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What's this? You identify with the house fluffer? Really, we're all shocked!....;)
Ron: She once wrote about fluffer-nutter sandwiches [see #9]. Does that count?
Whoa, there, Bossie. Whoa, there!Holy Cow!!!Consider my mind officially blown.
Bissage: S'cool. Ruth Anne and I didn't mean to harsh your mellow. Et Bein Tout!As Ringo sez these days, Peace and Love, Peace and Love...
But, where are her eye lids? How is she gonna wear all the cute new frosted eye shadows without prominent, deep eye lids?It matters, trust me. There are surgical procedures (on your lunchhour) that can open up the flap of the eyes, so that you can have a more prominent lid, and facilitate the use of eye makeup.
Would that for an instant anyone on this board could write as well.Not sure yet what the link is that Ann wants us to see but I've read the section aloud several times now and the words simply leap. I wonder when she writes she does so aloud...I'm amazed and really really humbled.
ahhhh "wrote about themselves, but at the same time about a subject that they knew their readers knew"This is a very nice find Ann. It's 545a and I think it is going to be a very good day as a result of this..thanks.
You're supposed to LISTEN to the segment! Click the "listen" button.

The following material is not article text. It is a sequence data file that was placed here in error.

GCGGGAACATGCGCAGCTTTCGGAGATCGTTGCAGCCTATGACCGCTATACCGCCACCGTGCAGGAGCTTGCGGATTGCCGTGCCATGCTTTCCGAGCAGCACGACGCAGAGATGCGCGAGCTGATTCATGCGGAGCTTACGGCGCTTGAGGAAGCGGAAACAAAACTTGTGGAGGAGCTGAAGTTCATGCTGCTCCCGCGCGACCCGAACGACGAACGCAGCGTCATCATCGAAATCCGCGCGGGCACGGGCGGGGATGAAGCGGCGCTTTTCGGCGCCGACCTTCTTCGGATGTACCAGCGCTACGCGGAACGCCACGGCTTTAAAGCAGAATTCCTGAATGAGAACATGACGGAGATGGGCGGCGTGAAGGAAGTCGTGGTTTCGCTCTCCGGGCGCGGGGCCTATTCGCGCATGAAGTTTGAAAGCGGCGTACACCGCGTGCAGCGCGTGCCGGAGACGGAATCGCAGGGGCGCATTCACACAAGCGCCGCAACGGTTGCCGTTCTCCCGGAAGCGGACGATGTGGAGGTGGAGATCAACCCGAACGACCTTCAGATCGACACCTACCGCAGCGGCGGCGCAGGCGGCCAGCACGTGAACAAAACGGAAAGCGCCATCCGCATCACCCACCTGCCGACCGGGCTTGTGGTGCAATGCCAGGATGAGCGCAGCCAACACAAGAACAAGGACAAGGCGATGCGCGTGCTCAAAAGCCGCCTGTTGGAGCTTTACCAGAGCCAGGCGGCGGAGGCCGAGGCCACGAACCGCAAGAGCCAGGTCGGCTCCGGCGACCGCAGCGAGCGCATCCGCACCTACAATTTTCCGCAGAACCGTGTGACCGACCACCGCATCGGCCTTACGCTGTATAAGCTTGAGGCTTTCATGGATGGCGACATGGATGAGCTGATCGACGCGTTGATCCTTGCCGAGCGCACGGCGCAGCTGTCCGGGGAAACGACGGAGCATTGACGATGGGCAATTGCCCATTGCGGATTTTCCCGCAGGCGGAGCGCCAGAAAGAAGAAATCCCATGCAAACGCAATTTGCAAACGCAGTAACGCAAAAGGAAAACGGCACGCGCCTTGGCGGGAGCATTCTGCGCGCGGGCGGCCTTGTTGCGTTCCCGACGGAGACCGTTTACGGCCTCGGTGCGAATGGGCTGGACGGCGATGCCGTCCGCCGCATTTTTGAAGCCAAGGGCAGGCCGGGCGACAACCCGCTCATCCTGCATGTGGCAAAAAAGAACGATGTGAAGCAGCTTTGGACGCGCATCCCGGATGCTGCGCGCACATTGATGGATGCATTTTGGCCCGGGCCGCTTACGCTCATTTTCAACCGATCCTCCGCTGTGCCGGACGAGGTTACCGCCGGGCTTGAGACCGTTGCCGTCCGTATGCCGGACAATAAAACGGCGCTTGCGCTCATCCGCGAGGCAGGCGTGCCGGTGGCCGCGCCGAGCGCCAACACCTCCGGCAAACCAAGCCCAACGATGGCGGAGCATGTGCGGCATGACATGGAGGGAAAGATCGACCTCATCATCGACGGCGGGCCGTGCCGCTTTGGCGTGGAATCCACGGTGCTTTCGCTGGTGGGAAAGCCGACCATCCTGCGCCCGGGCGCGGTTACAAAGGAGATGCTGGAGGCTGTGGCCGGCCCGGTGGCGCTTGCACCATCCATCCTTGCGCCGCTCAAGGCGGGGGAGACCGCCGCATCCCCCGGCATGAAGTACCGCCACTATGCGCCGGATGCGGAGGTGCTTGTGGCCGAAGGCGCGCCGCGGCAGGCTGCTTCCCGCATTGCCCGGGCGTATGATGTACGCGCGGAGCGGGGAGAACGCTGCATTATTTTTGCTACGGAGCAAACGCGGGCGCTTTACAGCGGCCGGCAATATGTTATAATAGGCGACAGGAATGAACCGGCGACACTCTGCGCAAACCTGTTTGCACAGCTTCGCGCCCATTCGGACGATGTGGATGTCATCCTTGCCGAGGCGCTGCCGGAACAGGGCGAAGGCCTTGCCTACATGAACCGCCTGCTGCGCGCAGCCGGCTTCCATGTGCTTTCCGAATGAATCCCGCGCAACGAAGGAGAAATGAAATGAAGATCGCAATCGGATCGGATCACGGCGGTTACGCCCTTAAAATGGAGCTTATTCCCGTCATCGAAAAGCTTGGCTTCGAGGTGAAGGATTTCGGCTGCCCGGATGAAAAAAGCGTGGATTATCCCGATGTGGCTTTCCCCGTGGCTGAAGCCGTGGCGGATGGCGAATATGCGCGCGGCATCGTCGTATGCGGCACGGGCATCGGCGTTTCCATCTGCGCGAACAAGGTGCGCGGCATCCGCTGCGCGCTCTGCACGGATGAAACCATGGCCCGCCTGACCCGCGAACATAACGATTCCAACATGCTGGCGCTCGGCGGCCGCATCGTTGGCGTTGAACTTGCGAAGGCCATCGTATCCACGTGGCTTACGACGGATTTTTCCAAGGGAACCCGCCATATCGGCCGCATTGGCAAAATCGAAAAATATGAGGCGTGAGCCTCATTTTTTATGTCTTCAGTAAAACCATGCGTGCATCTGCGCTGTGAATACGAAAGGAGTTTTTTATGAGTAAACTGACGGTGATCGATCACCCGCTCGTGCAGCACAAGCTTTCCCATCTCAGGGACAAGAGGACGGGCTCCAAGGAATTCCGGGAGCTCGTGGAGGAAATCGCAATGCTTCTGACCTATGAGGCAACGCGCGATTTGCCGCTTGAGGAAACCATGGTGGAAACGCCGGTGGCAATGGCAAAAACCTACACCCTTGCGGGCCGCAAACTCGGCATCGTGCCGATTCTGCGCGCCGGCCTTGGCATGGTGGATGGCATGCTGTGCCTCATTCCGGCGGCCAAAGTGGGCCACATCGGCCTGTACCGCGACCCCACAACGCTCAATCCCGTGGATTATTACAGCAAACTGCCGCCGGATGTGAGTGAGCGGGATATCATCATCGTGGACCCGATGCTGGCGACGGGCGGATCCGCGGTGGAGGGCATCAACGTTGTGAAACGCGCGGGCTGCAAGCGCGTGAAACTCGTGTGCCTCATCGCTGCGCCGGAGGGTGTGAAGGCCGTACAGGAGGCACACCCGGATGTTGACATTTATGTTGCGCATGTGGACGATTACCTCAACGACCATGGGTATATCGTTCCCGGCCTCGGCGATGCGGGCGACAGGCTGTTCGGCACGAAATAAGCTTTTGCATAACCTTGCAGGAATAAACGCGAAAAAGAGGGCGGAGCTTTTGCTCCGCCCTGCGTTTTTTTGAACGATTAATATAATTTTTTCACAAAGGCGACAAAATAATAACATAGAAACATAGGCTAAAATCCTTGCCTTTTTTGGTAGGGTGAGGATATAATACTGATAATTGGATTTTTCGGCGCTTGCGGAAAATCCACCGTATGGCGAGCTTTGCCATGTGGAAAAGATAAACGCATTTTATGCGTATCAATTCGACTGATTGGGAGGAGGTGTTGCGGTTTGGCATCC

Yes mother. I did listen. Yes I did get the coffee house implication and the esoteria..and yes you/blogging/unfiltered blogging was not lost on me...nevertheless, her prose is magnificently vivid and I like that a lot.
It still doesn't sound like you got the "familiar essay" point....
Ron,A good night’s sleep and I’m back to what passes for normal.But boy, did I have a weird dream. It had something to do with a cow named Hugh Ballsack eating unfiltered marshmallows with Edith Pilaf, the inventor of the famous rice dish. A lamb offered me a large and small coffee and then a revolving door appeared. Suddenly I found myself at 19th century Yale smoking my slippers in a parlor.Weird! And yet it all seemed somehow familiar.
Ann, I think I did. Suggesting then you write more sometimes then to get into that..sometimes I think you write the familial essay by starting the topic sentence and perhaps much of the first paragraph and then the thread developes by the readership and various sub-threads, i.e. the rest of your essay, is laid out....do you take the responses and put them aside to later work them into a coherent "essay"?I just went back to hear the interview yet a third time. I won't disagree with you that I may not have caught the meaning you were suggesting...and she speaks clearly but not as well as she writes...I'll keep trying to "get it". In the mean time, there is still a certain part of her writing that makes one want to write to add to it and in the excerpt the bohemian room waiting ... that is a very nice idea..very fresh.good post Ann. Thanks. food for thought today.
I want to be a better writer. Because quite frankly I think that my writing is lackluster. I remember listening to this interview at work earlier this week. The way she describes Familiar Essays sounds like something that could help me with my writing. Here is the problem, they assumed that the reader knew what a familiar essay is....I don't. Can anyone point me in the right direction?
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